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11 ways to hold onto that holiday feeling. Even at work.

One of the (many) things I love about holidays is that sense of escape. No shit, Sherlock, you may reasonably opine; but I mean escape not only from normal life, with its bills and bad weather, its toilet cleaning and train delays, but also from one’s normal self.

On holiday, I feel like a better-looking, fitter, more adventurous and somehow lighter version of myself. Just me? I don’t think so. I suspect it lasts a couple of days after you unpack your bags – you dress that bit more casually for work, roll with life’s vicissitudes in a slightly more carefree, unguarded way – and then, somehow, quietly, you climb back into the crate labelled ‘me at home.’

This may not be entirely unconnected to the fact that your welcome home committee probably includes bills, bad weather, toilet cleaning and train delays. But is there a way to retain one’s vacationary joie de vivre? Even until, let’s say, November?

Here’s my theory, for what it’s worth. Think about why you enjoy holidays so much, what you do differently, and KEEP DOING IT. Here are 11 starters for, ah, 11….

1. Eat outside. Everything tastes better al fresco, so crank up the barbie, find a good pub with heaters/blankets in the garden, and make like it’s Mykonos.

2. As Dory says: Just. Keep. Swimming. It’s one of the best all-body exercises, but I only ever do it on holiday. I notice the results within 48 hours but then when I get home I think, ugh, changing rooms, verrucas, chlorine, shaving, and I don’t go. Maybe you’re better, but if not, get into a once a week swim routine at home and rejoice in your sustainable Michelle Obama arms. Even if you’re a bloke.

3. Try new stuff. So obvious it hardly needs saying, but if you try new stuff on holiday and love it (kayaking) or loathe it (intestinal tapas) you always gain a story to tell and a sense of self-development. So don’t just order the pasta, or say no to the Gaultier show… dive in.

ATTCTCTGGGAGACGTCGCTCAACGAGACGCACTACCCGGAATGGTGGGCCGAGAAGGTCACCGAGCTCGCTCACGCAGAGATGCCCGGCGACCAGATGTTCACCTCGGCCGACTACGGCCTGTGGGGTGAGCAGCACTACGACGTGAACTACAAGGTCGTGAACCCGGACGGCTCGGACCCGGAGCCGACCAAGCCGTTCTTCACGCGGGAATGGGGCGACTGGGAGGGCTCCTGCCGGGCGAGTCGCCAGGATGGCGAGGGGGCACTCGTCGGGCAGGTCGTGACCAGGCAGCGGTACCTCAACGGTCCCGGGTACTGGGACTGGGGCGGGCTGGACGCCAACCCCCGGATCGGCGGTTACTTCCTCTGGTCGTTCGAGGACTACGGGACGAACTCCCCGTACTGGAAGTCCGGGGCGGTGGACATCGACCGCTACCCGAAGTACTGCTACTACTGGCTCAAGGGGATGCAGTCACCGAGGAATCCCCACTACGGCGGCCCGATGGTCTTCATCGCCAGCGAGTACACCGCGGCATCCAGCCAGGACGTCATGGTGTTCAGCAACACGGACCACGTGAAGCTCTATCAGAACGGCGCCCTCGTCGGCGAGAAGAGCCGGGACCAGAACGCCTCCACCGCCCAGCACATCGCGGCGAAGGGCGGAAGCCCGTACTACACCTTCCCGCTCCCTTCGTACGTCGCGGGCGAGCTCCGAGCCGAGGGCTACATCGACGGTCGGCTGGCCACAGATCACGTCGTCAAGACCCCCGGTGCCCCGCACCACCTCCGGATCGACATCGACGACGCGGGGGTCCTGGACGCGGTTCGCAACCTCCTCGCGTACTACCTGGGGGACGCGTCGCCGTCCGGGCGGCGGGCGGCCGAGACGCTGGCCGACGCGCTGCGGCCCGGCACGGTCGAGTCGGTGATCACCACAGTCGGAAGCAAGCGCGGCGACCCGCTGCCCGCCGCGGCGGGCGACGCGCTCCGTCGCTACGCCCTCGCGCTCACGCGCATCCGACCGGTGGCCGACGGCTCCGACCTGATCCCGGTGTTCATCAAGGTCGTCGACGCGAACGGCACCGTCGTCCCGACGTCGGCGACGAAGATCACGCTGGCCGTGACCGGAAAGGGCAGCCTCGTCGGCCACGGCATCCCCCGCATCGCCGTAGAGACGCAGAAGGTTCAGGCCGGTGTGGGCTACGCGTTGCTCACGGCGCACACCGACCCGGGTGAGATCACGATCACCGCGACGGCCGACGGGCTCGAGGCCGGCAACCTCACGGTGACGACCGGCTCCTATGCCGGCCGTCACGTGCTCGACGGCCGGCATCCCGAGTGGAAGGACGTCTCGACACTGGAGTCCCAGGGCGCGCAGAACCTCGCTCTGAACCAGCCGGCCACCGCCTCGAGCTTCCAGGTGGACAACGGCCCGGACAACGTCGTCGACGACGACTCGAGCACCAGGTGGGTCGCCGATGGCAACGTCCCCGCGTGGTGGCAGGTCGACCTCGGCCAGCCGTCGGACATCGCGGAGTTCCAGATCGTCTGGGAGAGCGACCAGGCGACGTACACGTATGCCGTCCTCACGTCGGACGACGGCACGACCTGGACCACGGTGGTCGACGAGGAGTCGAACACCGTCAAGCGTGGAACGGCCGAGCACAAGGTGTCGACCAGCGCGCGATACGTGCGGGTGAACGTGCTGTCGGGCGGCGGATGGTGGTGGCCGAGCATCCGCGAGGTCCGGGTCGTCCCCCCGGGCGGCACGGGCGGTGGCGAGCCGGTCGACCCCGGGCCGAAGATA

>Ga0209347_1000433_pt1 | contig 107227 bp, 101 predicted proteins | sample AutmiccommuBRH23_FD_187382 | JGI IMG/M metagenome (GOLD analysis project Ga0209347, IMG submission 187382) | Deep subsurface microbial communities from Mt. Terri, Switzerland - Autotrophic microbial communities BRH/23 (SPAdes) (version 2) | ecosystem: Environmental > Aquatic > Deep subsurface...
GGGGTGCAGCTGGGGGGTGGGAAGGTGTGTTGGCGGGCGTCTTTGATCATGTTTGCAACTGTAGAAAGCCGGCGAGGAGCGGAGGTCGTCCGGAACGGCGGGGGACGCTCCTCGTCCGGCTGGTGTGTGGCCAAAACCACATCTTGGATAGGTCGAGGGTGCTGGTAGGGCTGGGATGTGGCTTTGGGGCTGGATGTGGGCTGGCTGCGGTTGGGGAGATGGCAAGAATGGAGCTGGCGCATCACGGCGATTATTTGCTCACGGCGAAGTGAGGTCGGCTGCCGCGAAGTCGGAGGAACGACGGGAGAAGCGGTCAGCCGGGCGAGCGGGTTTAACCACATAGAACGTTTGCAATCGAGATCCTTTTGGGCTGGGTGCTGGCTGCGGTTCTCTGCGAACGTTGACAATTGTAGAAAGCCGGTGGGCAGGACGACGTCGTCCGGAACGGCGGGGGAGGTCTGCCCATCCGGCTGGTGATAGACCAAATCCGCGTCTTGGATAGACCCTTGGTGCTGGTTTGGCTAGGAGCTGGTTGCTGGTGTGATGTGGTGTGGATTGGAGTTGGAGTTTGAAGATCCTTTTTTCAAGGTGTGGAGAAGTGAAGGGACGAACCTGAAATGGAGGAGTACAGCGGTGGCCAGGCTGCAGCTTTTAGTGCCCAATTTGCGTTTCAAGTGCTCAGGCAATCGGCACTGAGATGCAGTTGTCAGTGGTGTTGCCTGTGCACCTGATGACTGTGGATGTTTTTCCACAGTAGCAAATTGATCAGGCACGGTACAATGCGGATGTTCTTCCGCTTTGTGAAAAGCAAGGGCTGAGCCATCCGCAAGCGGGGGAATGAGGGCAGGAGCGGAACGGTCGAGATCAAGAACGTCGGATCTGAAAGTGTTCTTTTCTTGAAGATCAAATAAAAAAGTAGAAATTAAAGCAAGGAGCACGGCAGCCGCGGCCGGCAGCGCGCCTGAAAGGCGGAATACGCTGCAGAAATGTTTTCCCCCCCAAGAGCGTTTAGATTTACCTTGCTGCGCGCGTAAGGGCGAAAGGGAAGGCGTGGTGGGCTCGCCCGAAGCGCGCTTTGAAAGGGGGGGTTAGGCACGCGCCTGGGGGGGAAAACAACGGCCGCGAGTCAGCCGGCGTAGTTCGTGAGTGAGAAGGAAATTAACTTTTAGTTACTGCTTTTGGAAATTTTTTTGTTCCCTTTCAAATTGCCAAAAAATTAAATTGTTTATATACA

4. Be more sociable. This is so un-British but on holiday I generally talk to new people in a way I’d be too shy to do at home. I’ve made some lovely friends that way.

5. Read more. I know so many people whose beach reading is one of their holiday highlights, who then don’t find time to read for the rest of the year. Join a book club or get a worm to pass their top reads onto you. It’s a great escape, all year round.

6. Learn a skill. If your best holidays have involved sailing, painting or cookery lessons, book into a course for Autumn.

7. Dress like you’re on holiday. I actually decided to wear more bright colours this year because I was inspired by fellow 11-Londoner and colour guru Martha Roberts. I hate winter, but can confirm that wearing yellow, pink and cobalt DID help.

8. Learn a language. We Brits are awful (apologies to bi/trilingual readers) and yet ‘getting by’ in another language is one of life’s great pleasures. I’m sure it’s one of those activities that staves off dementia, too. Think about where you’ve been this year or want to go next year, and brush up your skills. If you have GCSE/A level standard in a language, try reading newspapers in that tongue.

9. Go sightseeing. We’re all great at it on holiday, but most of us neglect the wonders on our own doorstep. Galleries, museums, historic houses… make the most of them.

10. You know how your long-term hopes and goals always come into sharper focus when you’re away? Don’t lose that once you’re back in Blighty. Hold on to your dreams rather than simply firefighting the latest crisis.

11. And finally… how to turn work into more of a holiday? Well, I’d say: embrace challenges that seem outside your comfort zone; make an effort to really engage with new colleagues and clients; and finally, stay outside at a pub with mushroom heaters until it gets cold, and someone else has done the chores at home.

About 11 London

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